By Jon Ostrower
The 787 is Boeing's grand innovation, nose to tail, wingtip to wingtip. The aircraft's majority-composite design is at the heart of the airframer's leap in the use of new materials and systems. At 50% by weight, the higher strength-to-weight ratio of carbon fibre is intended to replace the traditional architecture of Boeing's metallic wings and fuselage on its earlier narrow and widebody commercial aircraft.
Of Boeing's three big leaps on the 787, its materials and its systems are the biggest game-changers for customers, requiring adaptation by the airlines that will put its technologies into use, with the goal of reducing fuel burn by 20% and operation cost by 10%. Of the 20% improvement in fuel burn, Boeing estimates 8% is engine-driven, 3% from the systems, 3% from the majority composite airframe, 3% from aerodynamics and a further 3% from the integration of all the technologies,
The seven monolithic carbon laminate fuselage barrels eliminate longitudinal joins on the majority of the aircraft, aiming to significantly increase its fatigue life and cut its heavy maintenance interval in half. The composite primary structure also allowed Boeing to significantly increase the size of the 787's windows to 48.3cm (19in) with electro-chromatic dimmable glass.
The composite manufacturing processes from one facility to another - with slight variations - remain uniform across the programme's primary structural suppliers - Spirit AeroSystems in the US, Alenia in Italy and Kawasaki, Fuji and Mitsubishi Heavy Industries in Japan. Carbon fibre tape is laid down on a mould or mandrel either by hand or automatic fibre placement (AFP) machines, cured in a high-temperature autoclave, trimmed, drilled, non-destructively inspected, painted with primer and then flowed to the assembly or build-up process.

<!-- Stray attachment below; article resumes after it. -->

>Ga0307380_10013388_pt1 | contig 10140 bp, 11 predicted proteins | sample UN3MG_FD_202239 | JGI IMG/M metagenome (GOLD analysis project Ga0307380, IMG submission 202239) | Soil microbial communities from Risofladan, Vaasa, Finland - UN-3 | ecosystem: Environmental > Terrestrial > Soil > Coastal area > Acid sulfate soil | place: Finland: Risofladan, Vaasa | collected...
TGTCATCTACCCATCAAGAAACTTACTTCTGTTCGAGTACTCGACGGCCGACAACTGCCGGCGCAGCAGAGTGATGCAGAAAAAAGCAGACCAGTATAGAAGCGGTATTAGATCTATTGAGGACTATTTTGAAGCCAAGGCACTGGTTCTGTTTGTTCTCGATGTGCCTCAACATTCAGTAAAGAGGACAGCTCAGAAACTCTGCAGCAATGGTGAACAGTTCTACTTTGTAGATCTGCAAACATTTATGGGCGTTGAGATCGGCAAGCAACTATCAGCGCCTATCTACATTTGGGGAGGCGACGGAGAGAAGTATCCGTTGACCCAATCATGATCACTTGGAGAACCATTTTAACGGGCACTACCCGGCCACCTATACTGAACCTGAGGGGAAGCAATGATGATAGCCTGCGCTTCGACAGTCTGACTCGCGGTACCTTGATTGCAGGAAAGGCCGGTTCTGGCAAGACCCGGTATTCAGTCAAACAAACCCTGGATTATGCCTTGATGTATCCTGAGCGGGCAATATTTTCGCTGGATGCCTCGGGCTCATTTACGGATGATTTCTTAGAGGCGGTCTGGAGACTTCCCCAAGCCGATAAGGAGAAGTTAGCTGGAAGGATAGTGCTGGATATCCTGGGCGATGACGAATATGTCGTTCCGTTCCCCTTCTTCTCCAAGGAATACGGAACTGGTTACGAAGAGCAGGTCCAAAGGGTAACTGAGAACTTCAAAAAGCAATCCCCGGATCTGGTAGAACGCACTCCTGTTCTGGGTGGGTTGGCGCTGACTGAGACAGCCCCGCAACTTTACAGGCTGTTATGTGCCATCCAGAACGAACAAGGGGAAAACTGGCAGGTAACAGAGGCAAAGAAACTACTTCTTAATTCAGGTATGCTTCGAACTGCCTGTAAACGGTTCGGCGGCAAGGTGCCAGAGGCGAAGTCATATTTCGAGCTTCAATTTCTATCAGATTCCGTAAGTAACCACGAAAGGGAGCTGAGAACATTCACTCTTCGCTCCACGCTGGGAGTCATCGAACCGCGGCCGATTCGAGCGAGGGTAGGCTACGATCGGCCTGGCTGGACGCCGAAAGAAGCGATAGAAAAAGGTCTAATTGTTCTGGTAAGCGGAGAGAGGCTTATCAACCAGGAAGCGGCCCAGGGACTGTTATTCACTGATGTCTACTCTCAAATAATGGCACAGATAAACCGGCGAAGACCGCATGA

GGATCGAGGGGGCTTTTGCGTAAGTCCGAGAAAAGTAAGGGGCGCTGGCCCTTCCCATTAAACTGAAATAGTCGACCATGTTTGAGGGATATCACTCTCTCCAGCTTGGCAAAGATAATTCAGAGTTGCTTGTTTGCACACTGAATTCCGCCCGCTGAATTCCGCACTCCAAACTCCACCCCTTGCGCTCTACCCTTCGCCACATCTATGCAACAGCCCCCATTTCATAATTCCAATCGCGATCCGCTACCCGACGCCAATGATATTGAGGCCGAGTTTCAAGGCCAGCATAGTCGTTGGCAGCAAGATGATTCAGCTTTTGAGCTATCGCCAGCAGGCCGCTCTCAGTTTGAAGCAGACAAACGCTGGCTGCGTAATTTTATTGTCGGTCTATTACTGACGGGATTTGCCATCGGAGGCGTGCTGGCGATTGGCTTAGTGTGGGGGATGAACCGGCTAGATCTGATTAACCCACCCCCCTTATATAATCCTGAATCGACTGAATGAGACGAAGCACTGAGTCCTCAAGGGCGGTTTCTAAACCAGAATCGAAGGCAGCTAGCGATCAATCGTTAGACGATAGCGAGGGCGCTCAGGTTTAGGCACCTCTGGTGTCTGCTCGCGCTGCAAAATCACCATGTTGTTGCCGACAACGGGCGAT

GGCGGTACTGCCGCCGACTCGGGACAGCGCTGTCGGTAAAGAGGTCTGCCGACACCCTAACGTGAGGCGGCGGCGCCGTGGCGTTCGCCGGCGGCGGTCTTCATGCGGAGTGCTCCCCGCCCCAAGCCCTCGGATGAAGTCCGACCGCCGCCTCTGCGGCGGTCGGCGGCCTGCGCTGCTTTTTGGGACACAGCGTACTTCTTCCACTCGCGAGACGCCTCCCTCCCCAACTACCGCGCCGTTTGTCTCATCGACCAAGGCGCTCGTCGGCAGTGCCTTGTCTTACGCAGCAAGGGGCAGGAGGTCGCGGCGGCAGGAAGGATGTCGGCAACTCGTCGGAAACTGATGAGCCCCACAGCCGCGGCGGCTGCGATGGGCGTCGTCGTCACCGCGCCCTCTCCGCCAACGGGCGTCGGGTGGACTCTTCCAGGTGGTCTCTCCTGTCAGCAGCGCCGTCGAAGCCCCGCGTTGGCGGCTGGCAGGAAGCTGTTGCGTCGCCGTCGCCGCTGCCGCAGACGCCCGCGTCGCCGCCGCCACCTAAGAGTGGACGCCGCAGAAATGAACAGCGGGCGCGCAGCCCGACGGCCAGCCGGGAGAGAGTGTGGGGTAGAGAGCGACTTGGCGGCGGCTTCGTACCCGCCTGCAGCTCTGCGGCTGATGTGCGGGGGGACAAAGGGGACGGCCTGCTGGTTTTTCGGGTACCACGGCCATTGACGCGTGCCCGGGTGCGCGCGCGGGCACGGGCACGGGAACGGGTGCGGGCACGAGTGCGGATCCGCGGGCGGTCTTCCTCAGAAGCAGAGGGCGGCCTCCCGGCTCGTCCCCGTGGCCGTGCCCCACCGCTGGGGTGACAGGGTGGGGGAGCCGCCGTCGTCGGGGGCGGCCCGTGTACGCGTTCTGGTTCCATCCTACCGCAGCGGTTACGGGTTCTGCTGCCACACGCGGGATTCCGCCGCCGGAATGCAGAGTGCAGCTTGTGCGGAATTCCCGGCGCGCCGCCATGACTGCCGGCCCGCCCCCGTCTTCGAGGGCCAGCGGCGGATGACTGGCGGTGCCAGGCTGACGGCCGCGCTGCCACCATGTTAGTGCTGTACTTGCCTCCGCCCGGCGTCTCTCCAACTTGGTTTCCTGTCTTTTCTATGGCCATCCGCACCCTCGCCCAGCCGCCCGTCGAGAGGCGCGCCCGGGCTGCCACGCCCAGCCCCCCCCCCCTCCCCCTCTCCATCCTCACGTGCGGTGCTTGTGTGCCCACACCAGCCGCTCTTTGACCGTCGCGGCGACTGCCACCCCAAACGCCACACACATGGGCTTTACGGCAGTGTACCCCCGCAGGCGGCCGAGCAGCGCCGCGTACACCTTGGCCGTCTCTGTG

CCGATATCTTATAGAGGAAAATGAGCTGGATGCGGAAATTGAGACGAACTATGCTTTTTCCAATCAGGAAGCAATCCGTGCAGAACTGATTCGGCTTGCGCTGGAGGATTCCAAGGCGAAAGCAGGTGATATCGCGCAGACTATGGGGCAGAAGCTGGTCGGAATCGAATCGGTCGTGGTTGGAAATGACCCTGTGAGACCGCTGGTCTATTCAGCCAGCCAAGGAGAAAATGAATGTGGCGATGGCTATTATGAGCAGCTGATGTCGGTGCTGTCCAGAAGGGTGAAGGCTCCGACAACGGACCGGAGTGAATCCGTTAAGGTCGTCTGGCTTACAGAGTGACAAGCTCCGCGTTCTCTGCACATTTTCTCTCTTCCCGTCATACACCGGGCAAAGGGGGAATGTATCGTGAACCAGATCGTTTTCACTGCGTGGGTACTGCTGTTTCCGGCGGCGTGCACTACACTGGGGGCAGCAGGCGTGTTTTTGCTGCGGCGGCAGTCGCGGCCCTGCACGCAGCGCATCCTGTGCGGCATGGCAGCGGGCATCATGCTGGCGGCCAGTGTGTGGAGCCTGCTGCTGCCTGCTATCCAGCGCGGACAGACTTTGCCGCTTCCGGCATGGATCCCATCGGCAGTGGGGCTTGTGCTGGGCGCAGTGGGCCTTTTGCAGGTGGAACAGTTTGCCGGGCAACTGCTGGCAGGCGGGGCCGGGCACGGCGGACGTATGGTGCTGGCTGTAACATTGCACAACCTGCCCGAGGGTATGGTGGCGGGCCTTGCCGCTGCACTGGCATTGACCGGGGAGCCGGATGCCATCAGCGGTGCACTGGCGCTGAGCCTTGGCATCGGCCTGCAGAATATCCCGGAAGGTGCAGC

There are significant differences, depending on the size and purpose of the parts, which range in size from floor beams all the way up to 19.4ft-wide (5.91m-wide) fuselage barrels and the 98ft-long wing skins. For lightning strike protection, Boeing has embedded a thin wire mesh into the carbon laminate, which in conjunction with an aircraft-wide current return network provides a return ground plane for all the equipment installed in the aircraft.
The aircraft's wings, manufactured and assembled by Mitsubishi in Nagoya, Japan, and also carbon laminate, are assembled with single-piece top and bottom wing skins and joined with aluminium ribs and composite spars. The structure of the aircraft's Alenia-built horizontal and Boeing-built vertical stabilisers also employs carbon laminate for primary structure, replicating Boeing's previous experience on the 777's composite empennage.
Carbon sandwich has a more limited implementation on the Goodrich laminar flow nacelles, and the aircraft's elevators, rudder, spoilers, raked winglets and inboard movable leading edge. Fibreglass sandwich accounts for the forward and leading and trailing edge structure of the horizontal and vertical stabilisers, along with the wing forward and trailing leading edges and the wing-to-body fairing.
The biggest sea change under the 787 carbon fibre skin can be found in its more-electric bleedless systems architecture, aimed at reducing engine fuel burn by allowing the power extraction to work on demand, managing the pull of electricity as it is needed from the engine's generators rather than bleeding air from the engine when it is more efficiently used for propulsion.
As one of the programme's earliest systems suppliers, Hamilton Sundstrand was first selected in 2004 to supply nine systems for the 787, including the aircraft's environmental control system (ECS), auxiliary power system (APS), electrical power generating and start system (EPGSS) and ram air turbine (RAT).